Courtesy of The Sun Sentinel
Published December 17, 2010
As a property manager, Grace Cushman Cromwell had
the power to write checks from bank accounts of two South Florida
condominium communities. And police say she wrote herself dozens of
checks, allegedly stealing more than $2 million from the condos.
Cromwell was arrested last week by local police
after working for a decade as a property manager at the Melbourne House
Condominium and The Park Place Condominium, both in Palm Beach. Between
2006 and this year, according to police reports, Cromwell deposited
association funds into personal accounts and used the money to pay for
clothing, children's clothing, veterinarian visits and medical bills.
Cromwell and her attorney could not be reached for
comment despite several attempts by phone.
Cromwell was charged with grand theft over $100,000,
organized scheme to defraud, aggravated white collar crime and making
false entries in books of corporations, police records show.
Experts say the case offers a frightening example of
what could go wrong when a condo association or HOA hires the wrong
property manager or outside property management company. It also
highlights how careful condo and homeowners associations must be when it
comes to allowing access to bank accounts.
Don't count on Florida law alone. The help it offers
For instance, state law requires a community
association manager license of anyone paid to manage a condo of 10 or more
units or with an annual budget of $100,000. Police say Cromwell's CAM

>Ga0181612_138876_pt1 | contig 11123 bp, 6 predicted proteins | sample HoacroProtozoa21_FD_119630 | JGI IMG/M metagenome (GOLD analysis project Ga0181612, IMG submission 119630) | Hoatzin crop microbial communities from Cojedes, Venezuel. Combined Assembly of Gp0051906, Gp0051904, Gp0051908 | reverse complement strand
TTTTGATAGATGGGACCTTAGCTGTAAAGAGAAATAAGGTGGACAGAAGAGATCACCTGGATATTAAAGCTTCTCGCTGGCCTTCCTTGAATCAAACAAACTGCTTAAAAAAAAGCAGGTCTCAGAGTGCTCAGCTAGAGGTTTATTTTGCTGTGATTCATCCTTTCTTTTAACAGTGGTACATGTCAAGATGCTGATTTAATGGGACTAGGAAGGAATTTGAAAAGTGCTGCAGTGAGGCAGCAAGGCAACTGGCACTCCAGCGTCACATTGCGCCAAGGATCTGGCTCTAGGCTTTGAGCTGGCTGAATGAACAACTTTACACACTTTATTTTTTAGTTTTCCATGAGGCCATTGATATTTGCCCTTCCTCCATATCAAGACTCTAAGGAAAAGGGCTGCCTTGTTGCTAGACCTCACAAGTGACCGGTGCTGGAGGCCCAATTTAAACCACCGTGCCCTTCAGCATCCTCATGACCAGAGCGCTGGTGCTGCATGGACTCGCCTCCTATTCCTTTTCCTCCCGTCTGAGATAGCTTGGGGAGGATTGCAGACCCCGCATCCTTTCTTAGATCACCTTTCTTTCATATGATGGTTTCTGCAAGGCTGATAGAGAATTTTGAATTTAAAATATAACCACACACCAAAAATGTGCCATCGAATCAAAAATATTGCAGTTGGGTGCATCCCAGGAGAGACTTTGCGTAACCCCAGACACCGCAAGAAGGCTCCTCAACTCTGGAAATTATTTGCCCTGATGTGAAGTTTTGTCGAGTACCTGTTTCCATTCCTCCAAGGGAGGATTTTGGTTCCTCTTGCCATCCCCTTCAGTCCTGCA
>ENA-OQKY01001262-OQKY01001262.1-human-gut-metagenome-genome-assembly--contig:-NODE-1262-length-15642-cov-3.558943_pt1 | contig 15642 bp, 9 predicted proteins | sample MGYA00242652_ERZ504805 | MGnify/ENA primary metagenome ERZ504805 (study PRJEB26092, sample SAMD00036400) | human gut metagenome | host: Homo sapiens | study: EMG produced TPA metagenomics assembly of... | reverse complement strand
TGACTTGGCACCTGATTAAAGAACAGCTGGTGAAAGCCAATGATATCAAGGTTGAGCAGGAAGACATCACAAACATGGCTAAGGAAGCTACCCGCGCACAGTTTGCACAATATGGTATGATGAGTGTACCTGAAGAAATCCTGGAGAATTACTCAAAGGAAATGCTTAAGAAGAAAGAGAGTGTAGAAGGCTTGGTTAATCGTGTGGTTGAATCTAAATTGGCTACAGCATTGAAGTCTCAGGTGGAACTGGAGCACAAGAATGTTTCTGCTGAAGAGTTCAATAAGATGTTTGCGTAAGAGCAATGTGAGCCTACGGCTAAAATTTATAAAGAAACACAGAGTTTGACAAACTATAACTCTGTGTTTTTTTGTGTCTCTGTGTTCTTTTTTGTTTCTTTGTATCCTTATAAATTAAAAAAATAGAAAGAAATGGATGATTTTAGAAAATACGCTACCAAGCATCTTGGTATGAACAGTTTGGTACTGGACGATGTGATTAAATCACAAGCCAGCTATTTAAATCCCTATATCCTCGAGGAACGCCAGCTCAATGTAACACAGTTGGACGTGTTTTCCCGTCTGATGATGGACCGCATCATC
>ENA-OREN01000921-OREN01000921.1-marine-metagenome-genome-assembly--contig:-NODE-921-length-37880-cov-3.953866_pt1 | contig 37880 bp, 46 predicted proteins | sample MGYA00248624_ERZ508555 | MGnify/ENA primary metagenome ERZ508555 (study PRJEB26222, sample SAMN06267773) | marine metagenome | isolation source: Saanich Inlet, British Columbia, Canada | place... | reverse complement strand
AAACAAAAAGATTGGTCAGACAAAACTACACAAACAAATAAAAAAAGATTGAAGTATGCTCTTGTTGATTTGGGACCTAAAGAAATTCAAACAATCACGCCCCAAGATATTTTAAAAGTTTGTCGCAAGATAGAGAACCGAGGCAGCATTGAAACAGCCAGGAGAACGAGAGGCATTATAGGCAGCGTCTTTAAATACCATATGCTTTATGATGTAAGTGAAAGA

licensed expired in September 2002. The law also requires annual audits
from condo associations with revenue of $400,000 or more.
"My first piece of advice to any board,
regardless of condo and HOA statutes, is get an annual audit by a CPA or
other independent professional," said Bill Worrall, vice president at
The Continental Group, the state's largest property management company
with offices in Orlando, Fort Lauderdale
and Boca Raton.
"The risk is always there that someone could
siphon or embezzle money from your association, and you mitigate that risk
by having your financial records reviewed each year by an independent
professional," Worrall said. "Instead of catching a problem that
lasts years and costs your association millions of dollars, you catch it
Whether your association manages its own books via
volunteer board members or hires someone, recommendations include:
Check your insurance. Make sure your property
management company is properly insured against theft claims. Worrall
suggests insuring for the amount equal to the annual revenue amount plus
cash receipts in the bank. So a community with an annual budget of
$400,000 with $100,000 in reserves should make sure the management company
is insured for at least $500,000. Self-managed communities should consider
insurance that would cover theft or embezzlement by a board member.
over bank accounts. No single person should have the power to write a
check, Worrall says. At least two signatures should be required for a
system of checks and balances. Board members should also check bank
account signatory cards each year to make sure the proper board members
are listed. In some cases, board membership changes and owners who are no
longer serving still possess check signing powers.
Daniel Vasquez can be reached at email@example.com
or 954-356-4219 or 561-243-6686. His condo column runs Wednesdays in
Your Money and at sunsentinel.com/condos. Check out Daniel's Condos
& HOAs blog for news, information and tips related to life in
community associations at www.sunsentinel.com/condoblog.
You can also read his consumer column Mondays in Your Money and at www.sunsentinel.com/vasquez.